Elon Musk's Twitter operations are still in free fall.

Earlier this week, the billionaire CEO sent an email to staff telling them that they "need to be extremely hardcore" and work long hours at the office, or quit and get three months severance, as The Washington Post reports.

Employees had until 5 pm on Thursday to click "yes" and be part of Twitter moving forward or take the money and part ways. The problem for Musk? According to former Uber engineer Gergely Orosz, who has had a close ear to Twitter's recent inner turmoil, "far fewer than expected [developers] hit 'yes.'"

So many employees called Musk's bluff, Orosz says, that Musk is now "having meetings with top engineers to convince them to stay," in an  embarrassing reversal of his public-facing bravado earlier this week.

Twitter has already been rocked by mass layoffs, cutting the workforce roughly in half. Instead of notifying them, employees had access to their email and work computers revoked without notice.

Even that process was bungled, too, with some employees immediately being asked to return to the company after Musk's crew realized it had sacked people it needed.

According to Orosz's estimations, Twitter's engineering workforce may have been cut by a whopping 90 percent in just three weeks.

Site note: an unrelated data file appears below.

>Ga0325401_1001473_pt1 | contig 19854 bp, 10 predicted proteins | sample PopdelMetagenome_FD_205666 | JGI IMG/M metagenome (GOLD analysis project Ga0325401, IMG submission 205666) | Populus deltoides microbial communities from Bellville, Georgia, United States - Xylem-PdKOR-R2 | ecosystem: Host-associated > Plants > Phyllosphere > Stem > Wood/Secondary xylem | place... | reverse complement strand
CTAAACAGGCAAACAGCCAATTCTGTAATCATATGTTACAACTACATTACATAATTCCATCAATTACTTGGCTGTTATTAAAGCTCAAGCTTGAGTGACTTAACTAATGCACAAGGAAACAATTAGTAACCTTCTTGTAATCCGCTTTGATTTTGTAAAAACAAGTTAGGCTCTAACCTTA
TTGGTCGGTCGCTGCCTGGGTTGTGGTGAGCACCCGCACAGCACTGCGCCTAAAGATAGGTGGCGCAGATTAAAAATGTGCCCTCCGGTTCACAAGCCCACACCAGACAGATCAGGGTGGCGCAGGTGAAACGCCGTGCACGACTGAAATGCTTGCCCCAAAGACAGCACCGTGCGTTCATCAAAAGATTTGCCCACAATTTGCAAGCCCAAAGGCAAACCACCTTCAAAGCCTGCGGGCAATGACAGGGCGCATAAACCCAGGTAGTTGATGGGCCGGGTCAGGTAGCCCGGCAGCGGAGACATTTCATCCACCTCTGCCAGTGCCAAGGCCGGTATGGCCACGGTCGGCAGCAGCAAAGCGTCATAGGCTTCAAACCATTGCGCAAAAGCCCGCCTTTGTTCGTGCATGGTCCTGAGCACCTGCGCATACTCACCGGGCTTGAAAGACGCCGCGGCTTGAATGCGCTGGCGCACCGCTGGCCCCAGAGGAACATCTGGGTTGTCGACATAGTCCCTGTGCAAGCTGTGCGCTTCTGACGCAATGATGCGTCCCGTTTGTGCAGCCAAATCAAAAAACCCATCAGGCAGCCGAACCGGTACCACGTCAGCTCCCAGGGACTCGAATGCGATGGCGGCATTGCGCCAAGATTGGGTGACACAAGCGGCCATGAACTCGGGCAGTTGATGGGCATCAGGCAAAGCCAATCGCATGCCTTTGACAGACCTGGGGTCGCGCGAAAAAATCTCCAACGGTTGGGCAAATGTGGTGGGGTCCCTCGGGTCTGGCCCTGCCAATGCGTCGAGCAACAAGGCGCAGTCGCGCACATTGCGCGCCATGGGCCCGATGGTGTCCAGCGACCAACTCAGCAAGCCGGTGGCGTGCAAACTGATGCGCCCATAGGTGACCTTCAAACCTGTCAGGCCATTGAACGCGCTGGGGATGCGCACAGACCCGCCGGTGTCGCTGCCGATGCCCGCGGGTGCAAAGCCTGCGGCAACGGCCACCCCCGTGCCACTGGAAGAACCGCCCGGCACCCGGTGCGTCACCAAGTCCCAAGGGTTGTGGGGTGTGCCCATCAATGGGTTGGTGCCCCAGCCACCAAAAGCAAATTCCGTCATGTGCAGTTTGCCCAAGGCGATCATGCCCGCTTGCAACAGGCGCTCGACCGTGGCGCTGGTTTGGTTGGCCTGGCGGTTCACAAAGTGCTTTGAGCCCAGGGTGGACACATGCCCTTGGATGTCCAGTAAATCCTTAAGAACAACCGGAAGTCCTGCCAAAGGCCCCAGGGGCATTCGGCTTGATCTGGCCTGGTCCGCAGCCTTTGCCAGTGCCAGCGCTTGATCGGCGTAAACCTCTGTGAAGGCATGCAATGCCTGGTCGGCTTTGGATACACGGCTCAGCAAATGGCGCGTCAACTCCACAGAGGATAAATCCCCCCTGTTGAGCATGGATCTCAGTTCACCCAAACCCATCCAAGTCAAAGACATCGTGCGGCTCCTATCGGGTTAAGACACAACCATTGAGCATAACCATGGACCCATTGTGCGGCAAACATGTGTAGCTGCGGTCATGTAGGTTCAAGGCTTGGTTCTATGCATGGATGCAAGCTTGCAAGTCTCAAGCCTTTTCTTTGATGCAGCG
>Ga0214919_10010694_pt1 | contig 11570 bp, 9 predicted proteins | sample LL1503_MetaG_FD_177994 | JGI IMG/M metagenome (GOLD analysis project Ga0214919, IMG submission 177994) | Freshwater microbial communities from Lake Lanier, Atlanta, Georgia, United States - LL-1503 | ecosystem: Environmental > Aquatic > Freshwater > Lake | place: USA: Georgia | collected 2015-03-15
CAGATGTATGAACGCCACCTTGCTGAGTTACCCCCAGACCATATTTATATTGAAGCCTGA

Musk has been banging the war drums in an active attempt to weed out those who aren't willing to abide by his strict rules and those who were willing to stand up to him.

But developers aren't exactly embracing that kind of tyranny.

"Sounds like playing hardball does not work," Orosz said. "Of course it doesn't."

"From my larger group of 50 people, 10 are staying, 40 are taking the severance," one source reportedly told Orosz. "Elon set up meetings with a few who plan to quit."

In short, developers are running for the hills — and besides, they're likely to find far better work conditions pretty much anywhere else.

"I am not sure Elon realizes that, unlike rocket scientists, who have relatively few options to work at, [developers] with the experience of building Twitter only have better options than the conditions he outlines," Orosz argued.

Then there's the fact that Musk has publicly lashed out at engineers, mocking them and implying that they were leading him on.

Those who spoke out against him were summarily fired.

That kind of hostility in leadership — Musk has shown an astonishing lack of respect — clearly isn't sitting well with many developers, who have taken up his to get three months of severance and leave.

"I meant it when I called Elon's latest ultimatum the first truly positive thing about this Twitter saga," Orosz wrote. "Because finally, everyone who had enough of the BS and is not on a visa could finally quit."

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